Remembering when our own 'tower' fell
MEATHMAN'S DIARY: John Donohoe
If anything shows how quickly time flies, it is the fact that we have just marked the 20th anniversary of 9/11, the day terrorists launched an indescribable attack on the ‘Twin Towers’ of the World Trade Centre in New York. 9/11 of course is 11th September - the Americans put the month before the date.
We can all remember where we were on that date in 2001. It was a carefree September – apart from a foot and mouth scare which had dominated the headlines for the six months before that, but was coming to an end. Meath were preparing to take part in the All-Ireland senior football final against Galway (imagine – our last time to appear on the ultimate day of the championship at Croke Park), and with foot and mouth closing Dalgan Park, the Meath team was training at Dunsany GAA grounds. The atmosphere there had turned into a bit of a carnival - some would say circus - on those sunny evenings.
One of my sisters was working in America that summer, as a secretary to an attorney at Martha’s Vineyard. My parents – having been crowned ‘Mr and Mrs Dunsany’ in a fundraising competition at the GAA club, were enjoying their prize holiday in the northwest of Ireland, and saw the planes crash into the towers on the TV in a pub, but initially thought it was a movie that was on as the volume was turned down.
It wasn’t until my sister rang from America that night to say that she was okay, that I realised she was actually in New York. And that she and her friend were planning to visit the Twin Towers that day. But her friend’s sister, with whom they were staying, rang them from the city and told them not to come in near the place.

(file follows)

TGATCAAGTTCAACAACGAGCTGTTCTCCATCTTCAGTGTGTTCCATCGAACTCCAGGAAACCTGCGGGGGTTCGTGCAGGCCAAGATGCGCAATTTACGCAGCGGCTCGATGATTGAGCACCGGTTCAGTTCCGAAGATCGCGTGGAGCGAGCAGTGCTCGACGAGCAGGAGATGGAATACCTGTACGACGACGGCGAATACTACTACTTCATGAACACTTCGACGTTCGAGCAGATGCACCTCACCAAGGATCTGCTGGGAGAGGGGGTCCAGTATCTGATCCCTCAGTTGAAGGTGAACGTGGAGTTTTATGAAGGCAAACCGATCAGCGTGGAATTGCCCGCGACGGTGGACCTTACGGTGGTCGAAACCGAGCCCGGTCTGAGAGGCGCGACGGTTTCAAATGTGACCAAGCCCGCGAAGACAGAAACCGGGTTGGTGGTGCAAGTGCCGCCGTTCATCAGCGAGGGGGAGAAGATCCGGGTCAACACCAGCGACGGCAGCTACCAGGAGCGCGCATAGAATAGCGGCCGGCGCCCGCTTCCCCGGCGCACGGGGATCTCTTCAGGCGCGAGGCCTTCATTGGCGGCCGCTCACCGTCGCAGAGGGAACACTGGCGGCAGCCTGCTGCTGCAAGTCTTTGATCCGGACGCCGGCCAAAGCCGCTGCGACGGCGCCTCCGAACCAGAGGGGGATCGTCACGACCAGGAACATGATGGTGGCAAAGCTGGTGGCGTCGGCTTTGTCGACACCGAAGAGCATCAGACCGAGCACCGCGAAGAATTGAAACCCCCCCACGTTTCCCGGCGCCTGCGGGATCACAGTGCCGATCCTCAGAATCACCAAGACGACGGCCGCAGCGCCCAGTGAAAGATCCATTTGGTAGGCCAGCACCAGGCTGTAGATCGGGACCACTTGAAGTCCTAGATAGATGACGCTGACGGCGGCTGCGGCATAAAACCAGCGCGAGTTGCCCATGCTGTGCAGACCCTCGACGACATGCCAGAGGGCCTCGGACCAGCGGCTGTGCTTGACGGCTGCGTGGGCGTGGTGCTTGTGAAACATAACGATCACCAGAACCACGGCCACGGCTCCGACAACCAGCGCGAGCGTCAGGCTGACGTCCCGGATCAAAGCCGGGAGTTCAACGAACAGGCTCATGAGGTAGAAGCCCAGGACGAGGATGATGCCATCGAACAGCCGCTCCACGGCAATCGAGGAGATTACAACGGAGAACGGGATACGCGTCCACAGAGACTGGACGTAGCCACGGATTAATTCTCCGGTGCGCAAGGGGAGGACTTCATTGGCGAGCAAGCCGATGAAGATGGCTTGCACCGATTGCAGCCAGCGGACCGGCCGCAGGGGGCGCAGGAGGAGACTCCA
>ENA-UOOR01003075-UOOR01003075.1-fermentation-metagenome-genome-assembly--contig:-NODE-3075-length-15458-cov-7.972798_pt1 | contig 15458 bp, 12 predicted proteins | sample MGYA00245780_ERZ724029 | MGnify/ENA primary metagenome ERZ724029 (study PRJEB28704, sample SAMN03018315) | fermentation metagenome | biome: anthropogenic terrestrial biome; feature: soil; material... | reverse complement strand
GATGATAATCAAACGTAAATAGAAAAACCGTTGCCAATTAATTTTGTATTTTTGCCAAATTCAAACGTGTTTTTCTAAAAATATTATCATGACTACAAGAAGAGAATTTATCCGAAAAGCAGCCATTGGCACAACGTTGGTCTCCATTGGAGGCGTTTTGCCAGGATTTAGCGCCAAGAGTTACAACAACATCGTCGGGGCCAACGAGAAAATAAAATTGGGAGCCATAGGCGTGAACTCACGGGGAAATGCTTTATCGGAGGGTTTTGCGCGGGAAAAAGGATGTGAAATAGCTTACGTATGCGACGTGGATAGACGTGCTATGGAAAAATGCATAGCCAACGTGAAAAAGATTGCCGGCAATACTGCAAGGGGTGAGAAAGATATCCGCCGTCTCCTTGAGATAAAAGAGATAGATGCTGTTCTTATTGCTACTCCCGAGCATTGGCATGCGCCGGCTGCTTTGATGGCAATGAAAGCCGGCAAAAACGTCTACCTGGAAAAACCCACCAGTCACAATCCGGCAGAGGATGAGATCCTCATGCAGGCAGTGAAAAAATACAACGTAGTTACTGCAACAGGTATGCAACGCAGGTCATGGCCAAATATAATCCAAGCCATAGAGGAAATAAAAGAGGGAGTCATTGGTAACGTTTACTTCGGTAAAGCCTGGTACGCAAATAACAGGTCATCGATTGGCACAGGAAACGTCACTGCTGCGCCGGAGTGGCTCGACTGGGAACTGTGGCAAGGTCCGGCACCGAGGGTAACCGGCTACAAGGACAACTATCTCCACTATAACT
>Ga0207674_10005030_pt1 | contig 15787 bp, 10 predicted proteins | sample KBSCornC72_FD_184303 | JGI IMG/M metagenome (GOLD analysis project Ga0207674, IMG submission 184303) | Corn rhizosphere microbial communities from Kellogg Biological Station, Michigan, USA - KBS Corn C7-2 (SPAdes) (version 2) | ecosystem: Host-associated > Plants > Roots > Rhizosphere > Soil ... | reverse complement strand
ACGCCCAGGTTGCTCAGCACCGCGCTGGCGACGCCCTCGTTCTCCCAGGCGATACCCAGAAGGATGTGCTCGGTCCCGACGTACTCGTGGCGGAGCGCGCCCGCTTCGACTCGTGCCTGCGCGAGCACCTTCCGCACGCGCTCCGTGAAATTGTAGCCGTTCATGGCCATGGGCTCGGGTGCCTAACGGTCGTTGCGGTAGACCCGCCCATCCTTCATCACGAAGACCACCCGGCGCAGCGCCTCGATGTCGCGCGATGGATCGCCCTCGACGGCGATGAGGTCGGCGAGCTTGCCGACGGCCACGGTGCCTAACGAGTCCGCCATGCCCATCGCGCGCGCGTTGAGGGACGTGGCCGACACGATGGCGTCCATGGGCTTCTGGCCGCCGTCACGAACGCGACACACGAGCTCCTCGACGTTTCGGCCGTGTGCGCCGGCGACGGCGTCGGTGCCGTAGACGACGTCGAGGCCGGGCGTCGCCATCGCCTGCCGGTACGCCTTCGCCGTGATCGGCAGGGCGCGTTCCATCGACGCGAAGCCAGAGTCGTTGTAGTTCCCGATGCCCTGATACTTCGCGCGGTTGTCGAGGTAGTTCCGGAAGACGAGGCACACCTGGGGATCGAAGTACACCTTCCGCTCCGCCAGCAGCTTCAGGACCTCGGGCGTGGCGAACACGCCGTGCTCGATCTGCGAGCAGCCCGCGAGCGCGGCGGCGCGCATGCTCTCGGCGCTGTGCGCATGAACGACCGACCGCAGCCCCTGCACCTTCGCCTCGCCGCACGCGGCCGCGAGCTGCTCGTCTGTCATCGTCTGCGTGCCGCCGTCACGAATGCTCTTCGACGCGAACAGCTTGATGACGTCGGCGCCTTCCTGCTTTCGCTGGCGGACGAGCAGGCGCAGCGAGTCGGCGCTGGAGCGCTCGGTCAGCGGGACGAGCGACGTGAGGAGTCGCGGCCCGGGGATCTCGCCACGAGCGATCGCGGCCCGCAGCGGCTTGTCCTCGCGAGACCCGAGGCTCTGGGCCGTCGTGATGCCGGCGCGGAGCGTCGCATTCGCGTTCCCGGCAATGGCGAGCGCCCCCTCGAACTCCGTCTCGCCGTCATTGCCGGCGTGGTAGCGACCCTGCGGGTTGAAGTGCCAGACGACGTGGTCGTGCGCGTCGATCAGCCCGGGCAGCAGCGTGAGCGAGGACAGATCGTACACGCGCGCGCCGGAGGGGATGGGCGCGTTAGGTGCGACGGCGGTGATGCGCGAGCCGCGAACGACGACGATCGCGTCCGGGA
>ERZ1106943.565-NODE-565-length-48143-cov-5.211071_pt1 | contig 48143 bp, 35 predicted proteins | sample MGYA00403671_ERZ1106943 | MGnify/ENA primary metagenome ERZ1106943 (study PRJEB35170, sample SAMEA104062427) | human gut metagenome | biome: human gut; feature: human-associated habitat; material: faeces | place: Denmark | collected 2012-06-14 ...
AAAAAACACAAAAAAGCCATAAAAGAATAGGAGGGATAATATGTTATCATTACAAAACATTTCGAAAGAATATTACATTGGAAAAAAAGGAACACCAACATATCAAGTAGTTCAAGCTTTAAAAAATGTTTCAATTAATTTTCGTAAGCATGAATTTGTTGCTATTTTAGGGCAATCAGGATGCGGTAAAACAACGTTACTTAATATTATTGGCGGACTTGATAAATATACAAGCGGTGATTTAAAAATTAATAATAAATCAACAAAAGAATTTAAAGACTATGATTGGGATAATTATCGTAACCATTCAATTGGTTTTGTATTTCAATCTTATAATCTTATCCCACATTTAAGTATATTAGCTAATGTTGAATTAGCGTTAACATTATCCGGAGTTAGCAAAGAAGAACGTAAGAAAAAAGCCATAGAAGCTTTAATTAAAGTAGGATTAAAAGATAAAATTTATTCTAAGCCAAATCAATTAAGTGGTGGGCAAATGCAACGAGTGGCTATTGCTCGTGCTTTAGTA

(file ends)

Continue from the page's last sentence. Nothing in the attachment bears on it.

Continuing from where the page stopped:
My sister had just flown from Boston, where she had visited Ann Dungan, a Dunsany woman living there at the time. She was en route home to Ireland but with flights now grounded, was stranded in New York. She was able to fly out the following Sunday morning on the first Aer Lingus flight out of NY. There were emotional scenes at Dublin Airport as the plane was carrying a lot of Aer Lingus crew members, and RTE was there to film their arrival back.
On Monday, Ann Dungan’s father, Jim, came to the house to chat to my sister about her visit to Boston and the US, and sat in the kitchen with her and my grandmother for the afternoon. A tall man who worked at steel erection, he was Dunsany’s ‘Tower’.
The following morning, while tending to his cattle, he took ill and died shortly afterwards, exactly a week after the towers fell in New York. Our own tower had fallen, at the age of just 61. While he had some health problems and procedures, nobody had expected this sudden departure.
Sean Boylan led a minute’s silence for him at the Meath training sessions. So as we look back at the fall of the NY towers, we also remember Dunsany’s big man, 20 years gone this week.
(From Meath Chronicle, Saturday 18th September 2021).